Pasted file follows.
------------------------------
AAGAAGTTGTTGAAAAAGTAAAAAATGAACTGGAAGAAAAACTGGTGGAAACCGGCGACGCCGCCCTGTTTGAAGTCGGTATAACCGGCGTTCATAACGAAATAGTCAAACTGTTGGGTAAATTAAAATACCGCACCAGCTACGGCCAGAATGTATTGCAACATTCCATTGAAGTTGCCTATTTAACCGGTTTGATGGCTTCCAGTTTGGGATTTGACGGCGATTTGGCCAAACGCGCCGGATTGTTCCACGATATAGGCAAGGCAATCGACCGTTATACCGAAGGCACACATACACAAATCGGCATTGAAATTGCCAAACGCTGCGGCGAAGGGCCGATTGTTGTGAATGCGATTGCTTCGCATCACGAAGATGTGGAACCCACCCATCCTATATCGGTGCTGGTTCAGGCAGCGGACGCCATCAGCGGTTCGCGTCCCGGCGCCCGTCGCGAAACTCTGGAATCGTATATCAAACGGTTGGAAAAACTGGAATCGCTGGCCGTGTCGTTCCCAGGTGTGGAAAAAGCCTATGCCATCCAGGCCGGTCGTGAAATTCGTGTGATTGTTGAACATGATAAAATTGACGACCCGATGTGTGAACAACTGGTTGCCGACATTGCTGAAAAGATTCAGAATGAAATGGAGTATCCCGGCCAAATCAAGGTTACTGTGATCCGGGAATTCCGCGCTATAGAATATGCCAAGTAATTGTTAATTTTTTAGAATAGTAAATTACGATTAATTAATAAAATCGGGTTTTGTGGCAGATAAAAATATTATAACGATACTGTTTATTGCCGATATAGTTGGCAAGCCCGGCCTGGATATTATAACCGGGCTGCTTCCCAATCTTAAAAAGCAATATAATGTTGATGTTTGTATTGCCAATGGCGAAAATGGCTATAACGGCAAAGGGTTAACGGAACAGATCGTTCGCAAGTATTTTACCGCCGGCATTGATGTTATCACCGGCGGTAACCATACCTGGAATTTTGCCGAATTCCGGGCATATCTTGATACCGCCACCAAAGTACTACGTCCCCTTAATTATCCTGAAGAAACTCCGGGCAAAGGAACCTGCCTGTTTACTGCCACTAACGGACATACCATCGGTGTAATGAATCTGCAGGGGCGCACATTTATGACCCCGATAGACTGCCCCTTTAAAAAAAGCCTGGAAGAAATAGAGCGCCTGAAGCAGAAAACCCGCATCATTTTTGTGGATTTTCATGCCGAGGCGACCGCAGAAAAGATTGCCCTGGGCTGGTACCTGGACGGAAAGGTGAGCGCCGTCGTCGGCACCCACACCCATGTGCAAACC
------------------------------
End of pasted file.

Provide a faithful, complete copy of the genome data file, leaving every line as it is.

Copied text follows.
AAGAAGTTGTTGAAAAAGTAAAAAATGAACTGGAAGAAAAACTGGTGGAAACCGGCGACGCCGCCCTGTTTGAAGTCGGTATAACCGGCGTTCATAACGAAATAGTCAAACTGTTGGGTAAATTAAAATACCGCACCAGCTACGGCCAGAATGTATTGCAACATTCCATTGAAGTTGCCTATTTAACCGGTTTGATGGCTTCCAGTTTGGGATTTGACGGCGATTTGGCCAAACGCGCCGGATTGTTCCACGATATAGGCAAGGCAATCGACCGTTATACCGAAGGCACACATACACAAATCGGCATTGAAATTGCCAAACGCTGCGGCGAAGGGCCGATTGTTGTGAATGCGATTGCTTCGCATCACGAAGATGTGGAACCCACCCATCCTATATCGGTGCTGGTTCAGGCAGCGGACGCCATCAGCGGTTCGCGTCCCGGCGCCCGTCGCGAAACTCTGGAATCGTATATCAAACGGTTGGAAAAACTGGAATCGCTGGCCGTGTCGTTCCCAGGTGTGGAAAAAGCCTATGCCATCCAGGCCGGTCGTGAAATTCGTGTGATTGTTGAACATGATAAAATTGACGACCCGATGTGTGAACAACTGGTTGCCGACATTGCTGAAAAGATTCAGAATGAAATGGAGTATCCCGGCCAAATCAAGGTTACTGTGATCCGGGAATTCCGCGCTATAGAATATGCCAAGTAATTGTTAATTTTTTAGAATAGTAAATTACGATTAATTAATAAAATCGGGTTTTGTGGCAGATAAAAATATTATAACGATACTGTTTATTGCCGATATAGTTGGCAAGCCCGGCCTGGATATTATAACCGGGCTGCTTCCCAATCTTAAAAAGCAATATAATGTTGATGTTTGTATTGCCAATGGCGAAAATGGCTATAACGGCAAAGGGTTAACGGAACAGATCGTTCGCAAGTATTTTACCGCCGGCATTGATGTTATCACCGGCGGTAACCATACCTGGAATTTTGCCGAATTCCGGGCATATCTTGATACCGCCACCAAAGTACTACGTCCCCTTAATTATCCTGAAGAAACTCCGGGCAAAGGAACCTGCCTGTTTACTGCCACTAACGGACATACCATCGGTGTAATGAATCTGCAGGGGCGCACATTTATGACCCCGATAGACTGCCCCTTTAAAAAAAGCCTGGAAGAAATAGAGCGCCTGAAGCAGAAAACCCGCATCATTTTTGTGGATTTTCATGCCGAGGCGACCGCAGAAAAGATTGCCCTGGGCTGGTACCTGGACGGAAAGGTGAGCGCCGTCGTCGGCACCCACACCCATGTGCAAACC